“Since the Obama phenomenon has no precedent in American politics, we must look to folk tales to understand it,” writes Wes Pruden in today’s Washington Times.

Yes, that’s what strikes me most about the phenom, too-it’s not politics as usual, and certainly not politics in any sense that, say, the authors of the Federalist Papers might have understood. It is a mass movement of seemingly mythical proportions.

Pruden invokes the Pied Piper to explain this unprecedented development in our body politic:

“The Pied Piper of Hyde Park is clearly the direct descendant of the Pied Piper of Hamelin,” writes Pruden, noting that both appeal to children, the earlier one having lured children to their deaths after the city of Hamlin refused to pay him for having rid the city of rats. Go to Youtube to see the Piper of Hyde Park’s Dear Leader-like effect on children (not without some help from their parents and tachers).

Mature Republicans and college professors are also lured by the Piper of Chicago:

“Many who imagine themselves smart, educated and intellectual are reduced to schoolyard gibberish in denouncing John McCain and Sarah Palin – first and foremost Sarah Palin – and vowing obeisance to the Chicago messiah. The fanatics are particularly unhinged by inquiries into Mr. Obama’s Chicago past, and what his associations on the South Side and in the intellectual warrens of Hyde Park say about who he really is, the beliefs he holds dearest (if any) and how his “palling around” with shady characters has eroded respect for his judgment. One typical correspondent, a distinguished professor at one of our most expensive universities, writes to scold me for mentioning Mr. Obama’s association with William Ayers, the unrepentant ’60s terrorist on whom the senator showered foundation money and now blandly describes as “just a guy from the neighborhood.”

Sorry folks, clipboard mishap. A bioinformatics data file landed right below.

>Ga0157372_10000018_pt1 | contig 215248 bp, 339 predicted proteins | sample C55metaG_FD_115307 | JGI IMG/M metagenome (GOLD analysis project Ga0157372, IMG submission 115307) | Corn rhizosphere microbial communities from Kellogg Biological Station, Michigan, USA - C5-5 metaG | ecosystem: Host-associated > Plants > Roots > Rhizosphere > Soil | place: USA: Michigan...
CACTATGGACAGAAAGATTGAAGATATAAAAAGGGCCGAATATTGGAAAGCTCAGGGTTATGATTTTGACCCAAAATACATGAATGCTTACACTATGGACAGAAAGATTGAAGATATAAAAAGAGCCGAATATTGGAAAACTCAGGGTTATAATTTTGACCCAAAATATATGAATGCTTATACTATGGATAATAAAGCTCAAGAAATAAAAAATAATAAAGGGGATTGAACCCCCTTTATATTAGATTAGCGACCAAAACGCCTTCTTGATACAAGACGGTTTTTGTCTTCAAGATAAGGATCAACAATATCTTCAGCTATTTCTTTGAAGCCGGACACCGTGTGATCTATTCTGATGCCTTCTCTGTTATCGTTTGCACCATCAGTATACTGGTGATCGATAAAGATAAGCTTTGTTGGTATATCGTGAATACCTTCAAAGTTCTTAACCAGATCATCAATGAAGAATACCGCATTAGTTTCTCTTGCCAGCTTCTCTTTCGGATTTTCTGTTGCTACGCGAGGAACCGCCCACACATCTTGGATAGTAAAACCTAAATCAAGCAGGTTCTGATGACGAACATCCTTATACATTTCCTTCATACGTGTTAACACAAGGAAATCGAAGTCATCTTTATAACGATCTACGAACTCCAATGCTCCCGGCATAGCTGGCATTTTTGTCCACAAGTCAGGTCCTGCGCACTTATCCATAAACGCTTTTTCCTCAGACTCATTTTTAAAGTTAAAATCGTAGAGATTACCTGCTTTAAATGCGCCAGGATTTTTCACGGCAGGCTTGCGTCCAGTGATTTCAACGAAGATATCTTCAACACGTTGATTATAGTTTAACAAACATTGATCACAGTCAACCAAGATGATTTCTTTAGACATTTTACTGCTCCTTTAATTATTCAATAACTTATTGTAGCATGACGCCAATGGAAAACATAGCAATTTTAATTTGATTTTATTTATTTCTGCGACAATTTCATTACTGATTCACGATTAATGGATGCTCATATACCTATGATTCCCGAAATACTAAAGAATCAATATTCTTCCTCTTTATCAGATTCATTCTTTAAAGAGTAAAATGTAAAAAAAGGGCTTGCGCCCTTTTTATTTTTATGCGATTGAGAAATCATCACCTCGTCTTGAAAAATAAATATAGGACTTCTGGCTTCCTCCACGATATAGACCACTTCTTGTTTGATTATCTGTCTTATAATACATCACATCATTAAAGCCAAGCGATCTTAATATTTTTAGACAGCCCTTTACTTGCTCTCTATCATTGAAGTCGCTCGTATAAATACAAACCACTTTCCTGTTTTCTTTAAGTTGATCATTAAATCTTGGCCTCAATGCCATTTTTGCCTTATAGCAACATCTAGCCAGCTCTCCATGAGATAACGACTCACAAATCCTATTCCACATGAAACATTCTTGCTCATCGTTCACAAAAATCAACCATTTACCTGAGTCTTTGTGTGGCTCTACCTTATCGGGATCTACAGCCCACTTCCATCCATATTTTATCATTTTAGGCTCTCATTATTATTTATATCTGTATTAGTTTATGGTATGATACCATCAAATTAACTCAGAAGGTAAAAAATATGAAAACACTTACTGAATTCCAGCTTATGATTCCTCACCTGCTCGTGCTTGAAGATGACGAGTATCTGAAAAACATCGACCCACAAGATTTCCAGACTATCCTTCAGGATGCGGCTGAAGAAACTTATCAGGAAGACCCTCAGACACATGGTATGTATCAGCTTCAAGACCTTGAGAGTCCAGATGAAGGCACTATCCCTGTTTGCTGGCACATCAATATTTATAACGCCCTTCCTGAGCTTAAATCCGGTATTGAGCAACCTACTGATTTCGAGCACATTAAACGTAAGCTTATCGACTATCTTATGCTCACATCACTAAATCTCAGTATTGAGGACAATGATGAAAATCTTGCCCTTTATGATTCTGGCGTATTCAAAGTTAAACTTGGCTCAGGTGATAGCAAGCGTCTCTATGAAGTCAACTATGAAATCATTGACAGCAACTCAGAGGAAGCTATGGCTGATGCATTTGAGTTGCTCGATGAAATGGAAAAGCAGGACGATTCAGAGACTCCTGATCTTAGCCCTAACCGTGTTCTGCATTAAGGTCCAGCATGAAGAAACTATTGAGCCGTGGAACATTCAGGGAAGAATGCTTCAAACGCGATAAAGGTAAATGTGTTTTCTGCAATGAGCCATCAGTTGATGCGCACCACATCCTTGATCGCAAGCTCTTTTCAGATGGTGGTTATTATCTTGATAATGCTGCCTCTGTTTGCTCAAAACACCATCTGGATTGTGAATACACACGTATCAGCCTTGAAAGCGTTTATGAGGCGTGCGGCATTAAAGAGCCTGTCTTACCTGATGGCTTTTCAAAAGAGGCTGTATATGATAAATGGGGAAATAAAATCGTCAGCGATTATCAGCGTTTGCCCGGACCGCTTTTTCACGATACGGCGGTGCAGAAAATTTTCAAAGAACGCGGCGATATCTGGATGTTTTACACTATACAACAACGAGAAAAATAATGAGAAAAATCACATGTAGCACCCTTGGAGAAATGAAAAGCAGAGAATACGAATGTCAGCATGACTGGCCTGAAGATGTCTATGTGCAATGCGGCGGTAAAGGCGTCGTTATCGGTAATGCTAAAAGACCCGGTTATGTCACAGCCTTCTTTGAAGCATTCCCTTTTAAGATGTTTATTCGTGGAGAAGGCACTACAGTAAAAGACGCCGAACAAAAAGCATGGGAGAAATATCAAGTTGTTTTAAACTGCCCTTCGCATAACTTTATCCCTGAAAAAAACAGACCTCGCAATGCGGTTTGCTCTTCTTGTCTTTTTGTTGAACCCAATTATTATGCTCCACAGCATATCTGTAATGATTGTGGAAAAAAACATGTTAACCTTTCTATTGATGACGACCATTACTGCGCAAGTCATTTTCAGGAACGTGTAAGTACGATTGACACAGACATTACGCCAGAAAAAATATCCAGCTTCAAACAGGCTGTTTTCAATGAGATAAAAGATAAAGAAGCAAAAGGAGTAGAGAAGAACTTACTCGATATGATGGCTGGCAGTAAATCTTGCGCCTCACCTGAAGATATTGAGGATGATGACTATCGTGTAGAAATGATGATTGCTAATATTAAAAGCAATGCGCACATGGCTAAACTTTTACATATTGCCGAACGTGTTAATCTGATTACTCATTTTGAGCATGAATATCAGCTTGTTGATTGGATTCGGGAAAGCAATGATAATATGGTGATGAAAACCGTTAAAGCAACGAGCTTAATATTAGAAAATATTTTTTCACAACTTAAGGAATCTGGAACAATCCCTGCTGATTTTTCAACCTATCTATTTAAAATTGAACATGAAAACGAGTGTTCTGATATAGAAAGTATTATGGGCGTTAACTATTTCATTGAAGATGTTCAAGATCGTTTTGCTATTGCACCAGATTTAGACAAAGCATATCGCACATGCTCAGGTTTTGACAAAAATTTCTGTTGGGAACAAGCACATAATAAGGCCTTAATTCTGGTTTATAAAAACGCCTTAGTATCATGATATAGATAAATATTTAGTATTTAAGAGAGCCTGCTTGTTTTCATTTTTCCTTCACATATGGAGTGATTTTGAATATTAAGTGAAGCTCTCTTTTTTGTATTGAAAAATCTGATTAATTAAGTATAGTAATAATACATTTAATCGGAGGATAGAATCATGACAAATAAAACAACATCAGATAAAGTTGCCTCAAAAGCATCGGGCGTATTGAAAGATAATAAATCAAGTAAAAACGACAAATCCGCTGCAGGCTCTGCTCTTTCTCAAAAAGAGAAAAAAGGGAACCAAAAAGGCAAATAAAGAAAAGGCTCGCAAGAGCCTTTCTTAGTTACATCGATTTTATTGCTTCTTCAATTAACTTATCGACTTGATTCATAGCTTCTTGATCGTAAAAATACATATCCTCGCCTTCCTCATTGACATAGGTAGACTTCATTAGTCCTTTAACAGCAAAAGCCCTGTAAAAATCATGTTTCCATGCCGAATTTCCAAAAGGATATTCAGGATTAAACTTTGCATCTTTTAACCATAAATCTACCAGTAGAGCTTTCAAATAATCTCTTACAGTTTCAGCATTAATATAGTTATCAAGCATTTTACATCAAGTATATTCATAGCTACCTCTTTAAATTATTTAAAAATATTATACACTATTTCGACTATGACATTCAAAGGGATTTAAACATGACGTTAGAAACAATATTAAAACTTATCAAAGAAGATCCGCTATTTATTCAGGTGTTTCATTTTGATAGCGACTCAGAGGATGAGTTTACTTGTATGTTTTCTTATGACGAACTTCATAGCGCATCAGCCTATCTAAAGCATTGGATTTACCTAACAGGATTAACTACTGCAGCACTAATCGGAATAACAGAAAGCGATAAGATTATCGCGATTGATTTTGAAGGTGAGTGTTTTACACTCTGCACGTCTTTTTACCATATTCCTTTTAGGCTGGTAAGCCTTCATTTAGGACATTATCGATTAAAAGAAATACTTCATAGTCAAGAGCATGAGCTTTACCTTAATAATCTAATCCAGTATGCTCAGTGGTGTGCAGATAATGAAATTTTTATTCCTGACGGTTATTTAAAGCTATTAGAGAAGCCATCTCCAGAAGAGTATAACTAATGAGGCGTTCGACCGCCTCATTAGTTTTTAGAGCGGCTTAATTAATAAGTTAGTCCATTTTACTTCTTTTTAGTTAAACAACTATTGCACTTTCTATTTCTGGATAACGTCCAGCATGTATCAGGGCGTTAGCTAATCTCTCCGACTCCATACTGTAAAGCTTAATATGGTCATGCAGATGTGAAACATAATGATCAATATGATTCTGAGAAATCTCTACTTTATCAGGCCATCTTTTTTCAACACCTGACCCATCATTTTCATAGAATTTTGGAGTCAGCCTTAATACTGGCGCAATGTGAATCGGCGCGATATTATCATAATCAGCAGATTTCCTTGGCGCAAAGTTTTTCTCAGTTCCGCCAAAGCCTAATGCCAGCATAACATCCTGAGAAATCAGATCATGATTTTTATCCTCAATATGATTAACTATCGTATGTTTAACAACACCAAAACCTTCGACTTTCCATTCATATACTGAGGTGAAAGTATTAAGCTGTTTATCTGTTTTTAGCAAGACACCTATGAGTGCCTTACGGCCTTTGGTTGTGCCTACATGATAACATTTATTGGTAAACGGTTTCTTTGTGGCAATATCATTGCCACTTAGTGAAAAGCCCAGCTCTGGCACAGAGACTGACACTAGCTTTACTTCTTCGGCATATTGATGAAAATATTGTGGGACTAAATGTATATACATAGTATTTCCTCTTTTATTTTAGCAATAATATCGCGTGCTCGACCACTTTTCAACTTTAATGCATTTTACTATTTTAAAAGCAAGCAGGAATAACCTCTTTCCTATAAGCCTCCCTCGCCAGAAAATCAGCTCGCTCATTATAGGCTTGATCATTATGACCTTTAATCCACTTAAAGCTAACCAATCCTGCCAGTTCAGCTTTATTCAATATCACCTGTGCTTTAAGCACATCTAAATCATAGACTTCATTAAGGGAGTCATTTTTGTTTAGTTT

Not surprisingly, Erica Jong has joined the throng, telling Italians this week that an Obama loss “will spark the second American Civil War. Blood will run in the streets’”

No matter whom you plan to vote for on Nov. 4, I hope you join me in deploring the infantilization of American politics. I’m afraid deploring is just about the only thing we can do. Something strange has taken place.